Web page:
Droughts, Pakistan, Climate Change

In a media release in June 2018, a drought alert was issued by the Pakistan Meteorological Department (PMD), alerting all the stakeholders about the limited water available in reservoirs across the country. According to PMD, moderate to severe drought like conditions are prevailing in parts of lower Khyber Pakhtunkhwa (KP), Southwest Balochistan, South Punjab, and Southeast Sindh. Islamabad and Rawalpindi have also become dry due to diminishing groundwater, as a result of excessive boring and increasing demand for water.

Droughts in Pakistan have occurred mainly because of extreme variations in monsoon rainfalls. Because of their arid and hyper-arid climate, some regions of Pakistan remain dry throughout the year, making them vulnerable to drought. By observing rainfall patterns, it can be seen that the number of rainy monsoon days have shrunk. In the last two decades, monsoon rains that lasted throughout the months of July to September, now only last till August. The intensity of these rainfalls has however increased and is a leading cause for flooding in Pakistan.

In the first five months of this year, the country saw a 45 per cent average decrease in rainfall, as compared to the average precipitation that Pakistan normally receives from January to May.  The resulting dry condition in southern parts of the country caused serious water stress, especially for the agriculture sector and affected Kharif crops.

The number of deaths of children under the age of five was recorded at 326, 398, and 476 in 2014, 2015, and 2016 respectively. In 2016 the district of Thar faced 100 per cent water scarcity as it faced drought for the fourth consecutive year. Jamshoro was also at 62 per cent scarcity level. There was also a drastic reduction in crop harvest of up to 53 per cent, while livestock had reduced to 48 per cent; contributing to further malnutrition and food insecurity.

According to the Indus River System Authority (IRSA), the situation improved a little because of high flooding in the river Kabul but the PMD believes that the country may already have suffered losses. To avoid further loss of crops and water stress, all the stakeholders were asked to implement ‘immediate water management strategies’, by PMD.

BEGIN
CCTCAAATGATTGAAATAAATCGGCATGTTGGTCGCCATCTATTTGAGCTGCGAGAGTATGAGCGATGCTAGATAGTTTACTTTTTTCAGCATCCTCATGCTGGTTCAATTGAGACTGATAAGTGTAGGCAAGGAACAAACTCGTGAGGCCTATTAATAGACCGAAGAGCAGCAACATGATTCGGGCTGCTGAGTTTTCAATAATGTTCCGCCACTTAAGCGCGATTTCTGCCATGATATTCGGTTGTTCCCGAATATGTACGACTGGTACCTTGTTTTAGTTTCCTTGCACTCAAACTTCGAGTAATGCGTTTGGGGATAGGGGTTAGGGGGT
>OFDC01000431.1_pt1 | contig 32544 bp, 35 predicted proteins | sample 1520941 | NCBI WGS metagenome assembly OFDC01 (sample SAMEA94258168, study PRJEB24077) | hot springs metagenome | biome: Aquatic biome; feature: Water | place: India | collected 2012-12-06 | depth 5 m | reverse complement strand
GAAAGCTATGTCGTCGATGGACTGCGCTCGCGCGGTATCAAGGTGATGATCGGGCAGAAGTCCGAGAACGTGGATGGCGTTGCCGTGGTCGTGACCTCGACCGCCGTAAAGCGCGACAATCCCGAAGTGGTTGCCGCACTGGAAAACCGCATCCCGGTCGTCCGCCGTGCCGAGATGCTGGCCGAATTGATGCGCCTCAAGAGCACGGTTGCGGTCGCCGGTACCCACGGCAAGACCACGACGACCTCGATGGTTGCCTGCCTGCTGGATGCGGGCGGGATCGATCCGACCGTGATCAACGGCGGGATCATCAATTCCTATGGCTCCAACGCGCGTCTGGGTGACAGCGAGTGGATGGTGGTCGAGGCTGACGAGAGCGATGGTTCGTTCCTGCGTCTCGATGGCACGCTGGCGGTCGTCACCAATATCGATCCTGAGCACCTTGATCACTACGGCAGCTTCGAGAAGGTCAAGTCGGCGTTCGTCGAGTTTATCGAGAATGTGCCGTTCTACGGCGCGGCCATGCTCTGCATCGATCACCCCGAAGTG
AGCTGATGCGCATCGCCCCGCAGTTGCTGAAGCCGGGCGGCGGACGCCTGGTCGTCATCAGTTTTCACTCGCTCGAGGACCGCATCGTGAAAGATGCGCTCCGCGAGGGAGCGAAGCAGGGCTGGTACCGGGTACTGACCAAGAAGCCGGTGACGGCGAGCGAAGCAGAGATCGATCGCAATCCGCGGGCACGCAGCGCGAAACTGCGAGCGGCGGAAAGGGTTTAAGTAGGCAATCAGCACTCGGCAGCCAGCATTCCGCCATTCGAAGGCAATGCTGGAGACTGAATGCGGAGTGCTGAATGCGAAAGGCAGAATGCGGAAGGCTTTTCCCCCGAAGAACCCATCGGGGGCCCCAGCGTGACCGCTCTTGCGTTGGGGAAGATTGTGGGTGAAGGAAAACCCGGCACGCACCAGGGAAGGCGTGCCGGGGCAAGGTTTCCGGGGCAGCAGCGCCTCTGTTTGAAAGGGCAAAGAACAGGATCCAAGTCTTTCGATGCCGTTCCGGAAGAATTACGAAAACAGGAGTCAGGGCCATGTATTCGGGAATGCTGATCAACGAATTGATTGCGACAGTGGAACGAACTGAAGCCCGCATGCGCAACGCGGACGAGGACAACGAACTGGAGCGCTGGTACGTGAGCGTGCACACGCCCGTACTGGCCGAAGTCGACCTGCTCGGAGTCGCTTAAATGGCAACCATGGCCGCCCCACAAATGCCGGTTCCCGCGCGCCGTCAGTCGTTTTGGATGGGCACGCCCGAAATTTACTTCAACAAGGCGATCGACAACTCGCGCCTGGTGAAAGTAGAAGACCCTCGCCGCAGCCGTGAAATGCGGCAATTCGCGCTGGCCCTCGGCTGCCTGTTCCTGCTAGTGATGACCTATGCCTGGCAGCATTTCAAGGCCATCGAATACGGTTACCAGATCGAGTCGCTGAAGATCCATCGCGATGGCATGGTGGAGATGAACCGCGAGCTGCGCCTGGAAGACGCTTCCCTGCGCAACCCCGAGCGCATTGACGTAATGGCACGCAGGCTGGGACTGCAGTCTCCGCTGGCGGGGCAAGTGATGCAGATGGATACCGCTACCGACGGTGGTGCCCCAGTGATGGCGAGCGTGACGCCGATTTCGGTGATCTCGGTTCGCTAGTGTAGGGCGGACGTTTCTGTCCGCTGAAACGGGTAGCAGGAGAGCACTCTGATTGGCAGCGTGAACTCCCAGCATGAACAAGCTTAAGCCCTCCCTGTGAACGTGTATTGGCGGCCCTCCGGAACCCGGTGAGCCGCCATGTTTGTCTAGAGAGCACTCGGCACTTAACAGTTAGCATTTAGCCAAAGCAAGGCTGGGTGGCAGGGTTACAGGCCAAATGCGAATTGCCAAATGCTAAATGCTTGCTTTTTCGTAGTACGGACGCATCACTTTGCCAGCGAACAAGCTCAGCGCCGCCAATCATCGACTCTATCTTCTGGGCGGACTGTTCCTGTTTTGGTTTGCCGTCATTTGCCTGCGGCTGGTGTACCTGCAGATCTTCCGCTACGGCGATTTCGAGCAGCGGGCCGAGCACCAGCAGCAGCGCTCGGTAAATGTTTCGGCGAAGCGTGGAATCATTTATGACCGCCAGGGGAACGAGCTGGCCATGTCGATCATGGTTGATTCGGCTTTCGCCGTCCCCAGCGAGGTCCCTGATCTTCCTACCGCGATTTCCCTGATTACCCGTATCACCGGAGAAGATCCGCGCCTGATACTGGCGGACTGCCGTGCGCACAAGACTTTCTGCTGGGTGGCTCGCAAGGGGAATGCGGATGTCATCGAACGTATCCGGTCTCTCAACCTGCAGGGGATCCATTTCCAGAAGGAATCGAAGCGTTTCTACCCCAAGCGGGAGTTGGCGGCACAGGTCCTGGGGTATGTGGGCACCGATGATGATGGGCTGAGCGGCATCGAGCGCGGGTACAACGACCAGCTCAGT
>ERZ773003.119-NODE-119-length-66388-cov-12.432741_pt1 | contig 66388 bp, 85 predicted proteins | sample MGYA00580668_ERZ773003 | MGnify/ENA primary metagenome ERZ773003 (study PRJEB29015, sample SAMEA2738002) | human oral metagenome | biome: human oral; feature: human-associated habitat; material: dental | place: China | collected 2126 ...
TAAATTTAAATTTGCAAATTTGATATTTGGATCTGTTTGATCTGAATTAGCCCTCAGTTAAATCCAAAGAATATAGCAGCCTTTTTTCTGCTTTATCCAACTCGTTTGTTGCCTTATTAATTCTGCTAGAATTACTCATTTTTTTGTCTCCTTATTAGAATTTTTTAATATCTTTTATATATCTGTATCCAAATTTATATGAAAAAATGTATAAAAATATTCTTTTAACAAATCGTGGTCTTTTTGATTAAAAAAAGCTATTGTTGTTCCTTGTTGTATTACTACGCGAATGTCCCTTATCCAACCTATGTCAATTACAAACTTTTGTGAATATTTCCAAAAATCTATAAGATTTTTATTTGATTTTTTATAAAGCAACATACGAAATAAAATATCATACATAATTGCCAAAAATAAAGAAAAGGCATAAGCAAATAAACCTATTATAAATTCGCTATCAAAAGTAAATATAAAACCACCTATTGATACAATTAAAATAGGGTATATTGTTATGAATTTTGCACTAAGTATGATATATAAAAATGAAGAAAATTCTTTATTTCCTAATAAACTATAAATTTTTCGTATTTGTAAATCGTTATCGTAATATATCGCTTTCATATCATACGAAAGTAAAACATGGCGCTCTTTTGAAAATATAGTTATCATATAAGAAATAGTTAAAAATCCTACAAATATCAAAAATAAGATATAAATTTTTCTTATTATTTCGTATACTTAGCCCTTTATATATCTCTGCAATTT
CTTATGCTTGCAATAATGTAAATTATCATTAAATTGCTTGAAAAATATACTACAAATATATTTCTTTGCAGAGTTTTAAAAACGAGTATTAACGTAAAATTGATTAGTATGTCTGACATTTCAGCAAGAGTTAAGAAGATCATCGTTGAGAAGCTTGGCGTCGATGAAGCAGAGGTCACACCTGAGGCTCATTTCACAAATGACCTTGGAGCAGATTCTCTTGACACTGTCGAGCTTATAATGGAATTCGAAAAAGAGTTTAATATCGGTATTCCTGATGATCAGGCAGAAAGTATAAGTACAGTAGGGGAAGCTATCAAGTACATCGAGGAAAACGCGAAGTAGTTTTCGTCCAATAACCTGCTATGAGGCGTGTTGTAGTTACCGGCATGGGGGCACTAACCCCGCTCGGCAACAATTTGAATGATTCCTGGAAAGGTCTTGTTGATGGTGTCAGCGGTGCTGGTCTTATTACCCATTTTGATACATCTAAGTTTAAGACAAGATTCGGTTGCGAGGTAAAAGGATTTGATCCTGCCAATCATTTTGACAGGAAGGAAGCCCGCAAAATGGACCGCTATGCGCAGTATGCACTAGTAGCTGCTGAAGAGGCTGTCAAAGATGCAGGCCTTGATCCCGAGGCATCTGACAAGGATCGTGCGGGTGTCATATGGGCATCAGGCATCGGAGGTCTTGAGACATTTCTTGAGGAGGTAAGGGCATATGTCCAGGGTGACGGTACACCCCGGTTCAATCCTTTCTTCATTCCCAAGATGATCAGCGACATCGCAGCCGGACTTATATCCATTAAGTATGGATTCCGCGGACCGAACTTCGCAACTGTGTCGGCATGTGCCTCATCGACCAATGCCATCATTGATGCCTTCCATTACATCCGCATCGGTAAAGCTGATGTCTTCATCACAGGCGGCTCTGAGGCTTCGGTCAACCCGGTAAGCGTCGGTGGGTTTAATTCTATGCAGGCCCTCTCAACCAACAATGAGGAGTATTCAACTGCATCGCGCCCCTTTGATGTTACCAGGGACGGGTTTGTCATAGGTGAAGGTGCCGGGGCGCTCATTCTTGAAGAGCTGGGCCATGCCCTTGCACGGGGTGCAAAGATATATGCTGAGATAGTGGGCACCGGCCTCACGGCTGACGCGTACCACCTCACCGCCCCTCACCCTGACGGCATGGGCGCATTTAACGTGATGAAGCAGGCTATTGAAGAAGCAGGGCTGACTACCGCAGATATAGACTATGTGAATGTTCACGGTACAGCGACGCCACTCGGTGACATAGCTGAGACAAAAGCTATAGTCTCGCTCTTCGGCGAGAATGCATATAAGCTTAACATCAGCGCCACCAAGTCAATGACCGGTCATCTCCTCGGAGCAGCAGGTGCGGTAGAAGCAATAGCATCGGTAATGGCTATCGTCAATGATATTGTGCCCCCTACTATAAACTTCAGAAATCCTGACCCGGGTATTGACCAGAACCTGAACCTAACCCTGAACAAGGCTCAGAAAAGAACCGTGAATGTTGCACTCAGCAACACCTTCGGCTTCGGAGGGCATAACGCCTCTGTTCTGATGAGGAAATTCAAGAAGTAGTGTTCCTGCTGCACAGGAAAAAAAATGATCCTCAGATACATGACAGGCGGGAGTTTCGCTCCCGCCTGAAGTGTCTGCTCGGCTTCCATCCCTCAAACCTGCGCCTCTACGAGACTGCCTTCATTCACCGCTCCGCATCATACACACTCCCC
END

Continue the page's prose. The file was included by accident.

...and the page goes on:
If we go through pages from history, we see that on a global level, the worst disasters were mostly droughts and famines. Among all the natural disasters, the impact of drought is different from other disasters: unlike floods and earthquakes that occur in a short time frame and on a specific area, droughts occur for very long periods of several months or even years and affect larger areas. On a global basis, the frequency at which drought occurs, compared to other disasters is a lot less but according to a study the causalities reported are much higher.

The continuous droughts in Pakistan have been affecting the Indus Basin since the 19th century. In a report by the Economic Survey of Pakistan, the stagnant economic growth of the country has been due to many factors, drought being a major one.

The drought of 1998-2002 was the worst drought to hit Pakistan since its 50 years of existence. The province of Balochistan and Sindh were most badly affected, where 26 districts of Balochistan suffered from severe famine. In Sindh, Tharparkar was the most affected district. Hundreds of thousands of houses were damaged, thousands of acres of crops destroyed and livestock killed. This drought was estimated to have affected about a total of 3.3 million people; hundreds of which died of thirst and starvation and thousands were left homeless. It was also reported that about 30 million livestock were affected, that included approximately 2 million deaths. The availability of milk products and meat either totally vanished or reduced significantly which resulted in malnutrition and poor physical health, especially among children. The prices of livestock and related products also rose sharply because of the limited availability of stock in the area. There was loss of jobs for many people related to farming. The diet patterns of people also changed to one meal a day instead of two.